In this case, the major debtor sold the property that was hypothecated to the bank. The surety immediately provided the bank with the details of the sale, but the bank took no action to trace and seize the property, nor did it take any action against the principal debtor by filing a complaint with the police or filing a case in a criminal court for property tracing and attachment, as well as recovering the debt. It was determined that the surety had been released due to the bank's inactivity.

    When a bank loses the security placed with it by the primary debtor owing to carelessness, the surety is freed from the loan made by the bank on the basis of security.
  3. Union Bank Of India, Bombay V. S.B. Mehta[9]
    When A, a primary debtor, took out a loan from a bank, he signed a demand promissory note, an agreement of hypothecation of commodities, and other documents in favour of the bank, and B stood as security for the loan. The bank sued A and B to collect the loan amount. It was determined that the commodities subject to the hypothecation had been disposed of by A (the major debtor) as a result of the plaintiff bank's inactivity and carelessness. As a result, B's right to prosecute against A had expired, and it was determined that B was dismissed as surety for the plaintiff bank.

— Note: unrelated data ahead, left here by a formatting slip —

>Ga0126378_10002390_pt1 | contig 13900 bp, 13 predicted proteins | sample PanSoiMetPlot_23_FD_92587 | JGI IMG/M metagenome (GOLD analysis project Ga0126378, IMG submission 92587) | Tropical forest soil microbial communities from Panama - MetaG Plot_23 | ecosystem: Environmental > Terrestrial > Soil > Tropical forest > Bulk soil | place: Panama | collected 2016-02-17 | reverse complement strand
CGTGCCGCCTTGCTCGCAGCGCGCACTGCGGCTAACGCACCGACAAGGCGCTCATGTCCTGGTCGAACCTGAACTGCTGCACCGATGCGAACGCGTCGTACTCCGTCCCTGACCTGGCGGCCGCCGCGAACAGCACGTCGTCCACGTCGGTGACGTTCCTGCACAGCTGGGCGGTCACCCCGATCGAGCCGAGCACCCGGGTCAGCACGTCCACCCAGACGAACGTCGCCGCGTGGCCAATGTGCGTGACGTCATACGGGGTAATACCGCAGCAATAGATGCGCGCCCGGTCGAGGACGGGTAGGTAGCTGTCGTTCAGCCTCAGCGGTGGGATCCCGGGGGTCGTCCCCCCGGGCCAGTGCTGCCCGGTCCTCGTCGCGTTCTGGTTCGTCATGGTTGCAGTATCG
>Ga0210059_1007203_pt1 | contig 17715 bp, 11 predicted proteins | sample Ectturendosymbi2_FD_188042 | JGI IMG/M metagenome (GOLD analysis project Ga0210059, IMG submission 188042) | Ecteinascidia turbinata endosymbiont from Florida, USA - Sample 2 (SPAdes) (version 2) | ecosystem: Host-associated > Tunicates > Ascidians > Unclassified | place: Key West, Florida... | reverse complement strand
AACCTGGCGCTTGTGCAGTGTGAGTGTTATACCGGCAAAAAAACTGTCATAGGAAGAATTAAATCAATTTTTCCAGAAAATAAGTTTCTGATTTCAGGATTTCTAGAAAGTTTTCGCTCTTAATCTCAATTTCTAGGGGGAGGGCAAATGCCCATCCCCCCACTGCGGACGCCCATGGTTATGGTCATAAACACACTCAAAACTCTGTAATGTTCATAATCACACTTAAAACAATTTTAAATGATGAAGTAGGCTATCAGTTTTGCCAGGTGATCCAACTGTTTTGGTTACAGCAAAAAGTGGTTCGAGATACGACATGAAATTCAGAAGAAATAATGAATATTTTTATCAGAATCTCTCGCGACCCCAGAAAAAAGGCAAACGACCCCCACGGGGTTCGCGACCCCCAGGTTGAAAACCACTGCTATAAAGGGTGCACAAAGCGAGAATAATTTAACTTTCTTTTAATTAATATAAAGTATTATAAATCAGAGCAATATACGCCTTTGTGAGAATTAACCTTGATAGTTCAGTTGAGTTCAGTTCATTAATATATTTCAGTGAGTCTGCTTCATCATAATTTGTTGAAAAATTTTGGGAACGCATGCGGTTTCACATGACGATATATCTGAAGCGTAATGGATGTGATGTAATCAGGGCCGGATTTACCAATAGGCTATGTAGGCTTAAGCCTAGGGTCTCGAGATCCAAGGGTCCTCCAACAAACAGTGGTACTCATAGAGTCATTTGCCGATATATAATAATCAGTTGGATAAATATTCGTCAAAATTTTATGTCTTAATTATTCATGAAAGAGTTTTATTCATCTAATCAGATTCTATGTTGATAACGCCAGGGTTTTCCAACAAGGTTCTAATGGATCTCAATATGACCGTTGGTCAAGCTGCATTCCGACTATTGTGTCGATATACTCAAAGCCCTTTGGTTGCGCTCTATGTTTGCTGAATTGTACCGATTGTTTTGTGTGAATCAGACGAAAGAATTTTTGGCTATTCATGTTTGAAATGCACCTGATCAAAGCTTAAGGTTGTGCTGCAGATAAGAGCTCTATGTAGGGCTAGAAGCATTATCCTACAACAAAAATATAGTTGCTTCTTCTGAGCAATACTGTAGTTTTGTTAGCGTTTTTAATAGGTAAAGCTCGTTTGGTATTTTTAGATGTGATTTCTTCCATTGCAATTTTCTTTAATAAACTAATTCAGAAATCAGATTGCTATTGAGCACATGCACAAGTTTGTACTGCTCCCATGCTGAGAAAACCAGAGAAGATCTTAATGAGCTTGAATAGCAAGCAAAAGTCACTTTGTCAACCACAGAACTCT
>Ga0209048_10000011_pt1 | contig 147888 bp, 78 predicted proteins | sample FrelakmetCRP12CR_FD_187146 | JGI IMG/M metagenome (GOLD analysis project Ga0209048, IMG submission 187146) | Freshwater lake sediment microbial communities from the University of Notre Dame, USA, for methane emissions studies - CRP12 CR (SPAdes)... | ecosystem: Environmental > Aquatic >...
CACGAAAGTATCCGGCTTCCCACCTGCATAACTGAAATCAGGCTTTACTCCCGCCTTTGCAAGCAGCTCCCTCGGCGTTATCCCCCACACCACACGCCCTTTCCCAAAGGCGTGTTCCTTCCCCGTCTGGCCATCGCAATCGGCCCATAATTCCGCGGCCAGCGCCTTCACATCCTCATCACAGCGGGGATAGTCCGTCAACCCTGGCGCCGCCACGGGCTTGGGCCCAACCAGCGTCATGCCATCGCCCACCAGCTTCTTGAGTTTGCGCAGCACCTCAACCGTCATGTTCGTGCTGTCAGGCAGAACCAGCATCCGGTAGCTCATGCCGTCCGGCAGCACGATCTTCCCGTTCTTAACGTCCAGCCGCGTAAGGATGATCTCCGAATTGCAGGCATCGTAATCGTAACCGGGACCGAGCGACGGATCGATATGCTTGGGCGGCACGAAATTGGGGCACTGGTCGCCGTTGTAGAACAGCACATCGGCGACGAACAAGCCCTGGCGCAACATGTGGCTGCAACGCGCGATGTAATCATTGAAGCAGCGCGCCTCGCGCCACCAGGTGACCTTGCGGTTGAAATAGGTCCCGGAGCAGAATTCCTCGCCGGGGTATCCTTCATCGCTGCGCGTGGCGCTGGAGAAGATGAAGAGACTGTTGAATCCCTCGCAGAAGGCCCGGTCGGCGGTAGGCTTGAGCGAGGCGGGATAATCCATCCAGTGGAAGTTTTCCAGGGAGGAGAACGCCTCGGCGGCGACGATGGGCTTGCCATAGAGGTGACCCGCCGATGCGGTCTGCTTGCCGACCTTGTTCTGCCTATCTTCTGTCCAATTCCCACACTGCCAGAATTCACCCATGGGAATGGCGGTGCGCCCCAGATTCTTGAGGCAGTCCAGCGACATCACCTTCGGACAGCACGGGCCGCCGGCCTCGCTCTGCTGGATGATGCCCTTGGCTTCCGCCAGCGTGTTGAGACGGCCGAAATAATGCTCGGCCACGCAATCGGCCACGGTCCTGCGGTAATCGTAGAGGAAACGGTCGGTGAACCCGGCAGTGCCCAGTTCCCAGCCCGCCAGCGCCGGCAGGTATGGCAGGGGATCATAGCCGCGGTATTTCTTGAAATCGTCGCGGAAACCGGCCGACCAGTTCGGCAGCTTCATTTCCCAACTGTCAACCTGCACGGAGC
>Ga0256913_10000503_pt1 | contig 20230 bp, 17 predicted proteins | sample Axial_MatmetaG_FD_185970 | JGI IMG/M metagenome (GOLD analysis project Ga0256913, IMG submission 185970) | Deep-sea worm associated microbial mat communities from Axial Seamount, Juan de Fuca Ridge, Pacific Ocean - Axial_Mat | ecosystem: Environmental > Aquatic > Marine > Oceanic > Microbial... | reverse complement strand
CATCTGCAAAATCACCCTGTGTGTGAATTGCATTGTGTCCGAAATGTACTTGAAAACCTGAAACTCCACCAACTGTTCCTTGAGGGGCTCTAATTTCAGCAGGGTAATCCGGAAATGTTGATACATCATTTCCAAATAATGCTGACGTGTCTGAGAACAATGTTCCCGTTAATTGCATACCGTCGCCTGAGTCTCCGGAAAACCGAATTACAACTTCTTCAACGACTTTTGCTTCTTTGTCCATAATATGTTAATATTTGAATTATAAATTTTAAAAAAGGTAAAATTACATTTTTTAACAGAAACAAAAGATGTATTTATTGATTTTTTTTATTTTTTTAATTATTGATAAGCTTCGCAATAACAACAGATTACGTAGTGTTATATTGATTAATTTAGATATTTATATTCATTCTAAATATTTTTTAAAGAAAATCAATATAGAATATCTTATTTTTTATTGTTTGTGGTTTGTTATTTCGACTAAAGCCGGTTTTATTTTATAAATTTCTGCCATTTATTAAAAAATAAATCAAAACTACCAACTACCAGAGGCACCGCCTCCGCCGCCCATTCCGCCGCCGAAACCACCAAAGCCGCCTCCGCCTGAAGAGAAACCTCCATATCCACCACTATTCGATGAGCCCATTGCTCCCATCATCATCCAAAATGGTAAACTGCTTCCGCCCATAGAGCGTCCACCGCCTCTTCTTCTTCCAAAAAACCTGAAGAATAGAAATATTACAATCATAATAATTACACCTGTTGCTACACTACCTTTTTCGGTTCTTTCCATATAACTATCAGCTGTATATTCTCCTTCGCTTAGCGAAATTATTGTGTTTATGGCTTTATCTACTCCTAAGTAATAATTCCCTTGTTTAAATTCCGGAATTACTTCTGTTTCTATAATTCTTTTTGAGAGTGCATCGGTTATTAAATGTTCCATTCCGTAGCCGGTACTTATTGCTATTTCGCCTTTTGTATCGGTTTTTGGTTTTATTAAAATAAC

Many businesses transactions benefit from the certainty provided by surety. Most of the time, the surety's rights emerge when he or she pays money after the primary debtor defaults. As previously stated, the surety's rights differ between the creditor, the major debtor, and the other co-sureties. The judiciary has a duty to protect the interests of a surety who has provided prompt assistance in a crisis or has contributed to the success of a commercial enterprise.

In this case, the judiciary protect the right of the surety by pointing out the default on the creditor side. It can be concluded from this case that the surety is not bound for the principal debtor liabilities if he/she is not at fault and it is the fault of the creditor, due to which he himself/herself bear consequences of their act.

In the present times, a lot of advancements have affected the process of law and judiciary but this case law and its concept has been applied and upheld to most of the cases revolving around the law of contract and specifically around the concept of Surety under Indian Contract Law.

  1. Law of Contract II with Indian Partnership Act and Sale of Goods Act by Dr. RK Bangia
  2. S140 of The Indian Contract Act, 1872.
  3. S145 of The Indian Contract Act, 1872.
  4. S146 of The Indian Contract Act, 1872.
  5. S147 of The Indian Contract Act, 1872.
  6. S82 of The Indian Forest Act, 1927.
  7. S83 of The Indian Forest Act, 1927.
  8. S141 of The Indian Contract Act, 1872.
  9. Wulff and Billing v. Jay, [1872] 7 Q.B. 756.
  10. Union Bank of India, Bombay v. S.B, Mehta 2014 SCC OnLine Bom 341.